See last week’s GMG post for the first installment of “Become a Wine Expert.”
In this week’s “Become a Wine Expert,” Kathleen introduced us to the world of fine white wines. They are her favorites and she believes strongly that white wines will only gain in popularity, for both women and men, as people become increasingly more interested in fresh fish, vegetables, poultry, and pork. She showed us how to taste using the front, mid, and back of the palette, and by trying this technique you really do discover more about the complexities of the wine. It is also fun to do!
Our first sample of the evening was Rainer Wess Wachauer Grüner Veltliner from Wachau, Austria ($18.99). We looked at the color of the wine by tilting the glass over a piece of white paper. A wine can show a range of hues from clear, sparkling bright white to golden yellow, and also cloudiness if the wine is unfiltered. It is logical that grapes grown in cooler climates are lower in sugar and higher in acidity because the growing season is shorter; the Grüner Veltliner from Wachau is no exception. Its color is clear and bright and Kathleen recommends pairing it with all kinds of veggies, including asparagus, which is not that easy to pair. With its name derived from Veltlin (Valtellina) in northern Italy, the Grüner Veltliner grape is believed to date back to Roman times
I found our next sample, La Monasesca Verdicchio di Matelica from Marches, Italy ($22.99), wonderfully enjoyable. Kathleen paired it with their very tasty Salame Gentile and she recommends it for a wide range of foods including nuts, cheese, antipasto, artichokes, and fish. She feels it is the very best wine to serve with lobster and showed us the beautiful Verdicchio dei Castelli di Jesi Riserva, bottled in a special type of bottle called the Empress. The Verdicchio grape is another ancient variety from Italy and is grown primarily in the Marches region of the central part of the country.
Our third tasting of the evening, Roaring Meg Pinot Gris from Mt. Difficulty Central Otago, New Zealand ($19.99), was also a favorite of the evening. I loved its effervescent, almost sparkling quality, and there is an apt term to describe wines that have this dancing quality; the actual term is “jazzy”! Kathleen cautions against inexpensive wines labeled Pinot Grigio, which are generally Franken one note wines made for the American market. Pinot Gris and Pinot Grigio are both made from Vitis vinifera; the gray-blue color of the grape lends its name to the grape (gris, meaning gray in French).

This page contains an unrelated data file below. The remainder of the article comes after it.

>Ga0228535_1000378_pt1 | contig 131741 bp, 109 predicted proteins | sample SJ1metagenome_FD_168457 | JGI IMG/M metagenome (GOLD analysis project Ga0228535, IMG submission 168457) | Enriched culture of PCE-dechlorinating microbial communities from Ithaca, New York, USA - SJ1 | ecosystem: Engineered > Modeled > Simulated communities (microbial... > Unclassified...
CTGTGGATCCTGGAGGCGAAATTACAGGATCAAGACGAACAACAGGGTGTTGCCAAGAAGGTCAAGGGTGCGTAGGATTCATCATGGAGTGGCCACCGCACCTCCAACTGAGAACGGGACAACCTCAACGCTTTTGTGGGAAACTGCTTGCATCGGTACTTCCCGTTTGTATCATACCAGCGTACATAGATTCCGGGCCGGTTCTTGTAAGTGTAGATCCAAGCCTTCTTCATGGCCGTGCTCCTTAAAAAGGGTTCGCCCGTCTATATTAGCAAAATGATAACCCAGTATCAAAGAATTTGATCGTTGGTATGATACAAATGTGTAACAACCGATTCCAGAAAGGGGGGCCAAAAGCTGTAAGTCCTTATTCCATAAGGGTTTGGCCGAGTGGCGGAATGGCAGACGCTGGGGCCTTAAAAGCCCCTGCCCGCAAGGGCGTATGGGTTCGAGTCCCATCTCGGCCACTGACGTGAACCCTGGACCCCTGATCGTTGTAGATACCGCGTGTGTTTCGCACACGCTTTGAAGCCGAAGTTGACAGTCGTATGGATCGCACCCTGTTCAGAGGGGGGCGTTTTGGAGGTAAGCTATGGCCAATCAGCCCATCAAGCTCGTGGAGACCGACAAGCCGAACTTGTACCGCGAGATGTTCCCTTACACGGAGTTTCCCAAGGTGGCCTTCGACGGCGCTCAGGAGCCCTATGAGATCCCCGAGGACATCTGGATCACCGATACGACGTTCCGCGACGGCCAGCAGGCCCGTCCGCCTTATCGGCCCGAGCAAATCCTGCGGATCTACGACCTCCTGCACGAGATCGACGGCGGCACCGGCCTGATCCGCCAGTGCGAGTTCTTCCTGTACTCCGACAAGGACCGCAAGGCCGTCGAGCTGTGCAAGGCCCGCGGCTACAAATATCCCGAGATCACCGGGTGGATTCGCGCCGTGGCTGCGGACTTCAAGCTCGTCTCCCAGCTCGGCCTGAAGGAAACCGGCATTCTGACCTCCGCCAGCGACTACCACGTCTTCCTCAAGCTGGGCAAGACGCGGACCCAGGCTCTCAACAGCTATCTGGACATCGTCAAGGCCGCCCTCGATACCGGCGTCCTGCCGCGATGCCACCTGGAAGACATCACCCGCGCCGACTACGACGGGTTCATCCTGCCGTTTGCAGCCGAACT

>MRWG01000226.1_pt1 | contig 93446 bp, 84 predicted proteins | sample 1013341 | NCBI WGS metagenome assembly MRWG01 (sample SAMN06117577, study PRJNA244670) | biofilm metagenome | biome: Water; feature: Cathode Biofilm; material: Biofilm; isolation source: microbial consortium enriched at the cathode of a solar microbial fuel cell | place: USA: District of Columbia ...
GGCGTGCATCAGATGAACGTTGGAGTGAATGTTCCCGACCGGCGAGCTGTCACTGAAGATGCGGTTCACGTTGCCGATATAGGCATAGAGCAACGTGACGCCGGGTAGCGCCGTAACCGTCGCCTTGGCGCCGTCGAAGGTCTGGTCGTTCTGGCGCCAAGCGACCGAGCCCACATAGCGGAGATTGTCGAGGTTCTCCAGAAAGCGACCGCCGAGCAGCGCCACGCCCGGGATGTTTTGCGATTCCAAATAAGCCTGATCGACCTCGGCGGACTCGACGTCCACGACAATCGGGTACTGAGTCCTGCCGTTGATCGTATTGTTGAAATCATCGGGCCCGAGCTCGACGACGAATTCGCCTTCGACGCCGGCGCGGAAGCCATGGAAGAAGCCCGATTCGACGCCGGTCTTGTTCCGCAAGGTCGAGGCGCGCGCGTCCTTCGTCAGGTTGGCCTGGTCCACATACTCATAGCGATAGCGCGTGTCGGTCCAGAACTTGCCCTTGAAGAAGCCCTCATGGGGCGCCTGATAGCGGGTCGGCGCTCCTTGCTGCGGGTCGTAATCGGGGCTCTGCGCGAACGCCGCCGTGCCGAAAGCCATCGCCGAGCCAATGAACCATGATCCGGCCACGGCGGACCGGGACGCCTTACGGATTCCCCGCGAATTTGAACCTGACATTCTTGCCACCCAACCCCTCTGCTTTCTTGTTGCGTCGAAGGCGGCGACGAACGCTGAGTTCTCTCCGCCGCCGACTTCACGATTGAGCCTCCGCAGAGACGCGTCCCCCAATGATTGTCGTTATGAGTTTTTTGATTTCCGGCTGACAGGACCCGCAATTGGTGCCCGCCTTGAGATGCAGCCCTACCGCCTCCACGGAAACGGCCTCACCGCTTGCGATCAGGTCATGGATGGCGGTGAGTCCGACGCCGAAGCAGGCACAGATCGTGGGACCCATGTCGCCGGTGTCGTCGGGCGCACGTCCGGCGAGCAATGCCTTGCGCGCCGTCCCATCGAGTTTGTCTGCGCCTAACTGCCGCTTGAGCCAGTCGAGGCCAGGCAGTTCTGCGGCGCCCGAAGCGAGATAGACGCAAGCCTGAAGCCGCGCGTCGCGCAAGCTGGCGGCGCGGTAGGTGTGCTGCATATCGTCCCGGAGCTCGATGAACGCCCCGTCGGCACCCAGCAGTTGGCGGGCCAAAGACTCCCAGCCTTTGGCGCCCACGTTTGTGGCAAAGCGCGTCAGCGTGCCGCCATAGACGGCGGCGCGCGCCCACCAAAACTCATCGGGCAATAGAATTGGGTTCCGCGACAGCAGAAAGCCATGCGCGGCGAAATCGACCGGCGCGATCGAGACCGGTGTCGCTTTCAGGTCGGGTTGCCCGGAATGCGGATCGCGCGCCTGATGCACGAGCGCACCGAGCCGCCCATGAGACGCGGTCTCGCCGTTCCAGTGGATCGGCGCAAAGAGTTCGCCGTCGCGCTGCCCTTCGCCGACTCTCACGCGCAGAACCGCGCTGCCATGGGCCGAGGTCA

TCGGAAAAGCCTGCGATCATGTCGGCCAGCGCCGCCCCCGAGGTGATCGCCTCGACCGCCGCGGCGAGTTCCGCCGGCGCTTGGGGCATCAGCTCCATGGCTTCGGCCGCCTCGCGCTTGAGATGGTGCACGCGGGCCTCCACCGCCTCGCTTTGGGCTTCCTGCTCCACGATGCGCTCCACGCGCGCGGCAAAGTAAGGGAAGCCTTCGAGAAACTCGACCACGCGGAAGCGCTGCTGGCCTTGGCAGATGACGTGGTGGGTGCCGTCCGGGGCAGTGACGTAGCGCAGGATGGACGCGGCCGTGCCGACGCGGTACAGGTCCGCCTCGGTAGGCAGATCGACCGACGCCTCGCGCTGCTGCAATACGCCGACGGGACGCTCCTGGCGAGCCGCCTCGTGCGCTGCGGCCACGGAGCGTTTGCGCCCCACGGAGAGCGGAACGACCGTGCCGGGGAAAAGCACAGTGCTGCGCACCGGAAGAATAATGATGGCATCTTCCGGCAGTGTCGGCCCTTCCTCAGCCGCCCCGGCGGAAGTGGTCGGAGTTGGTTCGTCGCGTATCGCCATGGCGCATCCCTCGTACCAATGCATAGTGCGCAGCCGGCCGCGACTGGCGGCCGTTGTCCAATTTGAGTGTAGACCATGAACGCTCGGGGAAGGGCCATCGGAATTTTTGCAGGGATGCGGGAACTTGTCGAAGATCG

The L’Oliveto Chardonnay from the Russian River, California ($19.99) was interesting and provided Kathleen an opportunity to talk about white Burgundies, which are also made from the Chardonnay grape. The Chardonnay grape is itself very neutral, with the many flavors associated with it derived from such influences as terrior and oak barrels. The Chardonnay grape is vinified in many different styles, from Chablis to Champagne, and is the second most widely planted grape worldwide.
The Clos Habert Chenin Blanc from Montlouis-sur-Loire, France ($26.99) was tasted next, and is Kathleen’s unabashed favorite; it is the wine she always keeps on hand. She paired it with Ewephoria smoked sheep’s milk cheese and the combination was fabulous. The Chenin Blanc grape is known for its ability to age well and has been cultivated in France for nearly 1300 years; official French documents mention Chenin Blanc as early as 845. Because they are organic, not filtered, and with no additives, Kathleen is a huge fan of wines from the Loire Valley and believes they are the best and purest in the world. Chenin Blancs are easily paired with a range of entrees including grilled chicken and roast pork.
Our last wine of the evening was Weingut Karl Jostock Piesporter Treppchen Riesling Spatlese from Mosel, Germany, which Kathleen paired with some out of this world bleu cheese, Cambozola Black Label Reserve. The Riesling grape originated in the Rhine region of Germany and it is used to make dry, sweet, and sparkling wines. Rieslings become more complex as they age, often taking on a golden honey color. Tracey, a fellow student, described the Piesporter Treppchen Riesling as having a honeysuckle quality, and I couldn’t have agreed more! There are many levels of sweetness in describing Rieslings; Spatlese is in the mid-range of sweetness, and as the grapes linger longer on the vine, their sweetness increases and becomes more concentrated.
The “Become a Wine Expert” series of classes are held on five consecutive evenings, from 7:00 to 9:00, at Savour Wine and Cheese, located at 76 Prospect Street. Kathleen also provides each student with a terrific reference notebook full of maps from every wine producing country and region, articles, recommended books and links, descriptions of wine varietals, an interesting wine aroma wheel for describing wines, and much more.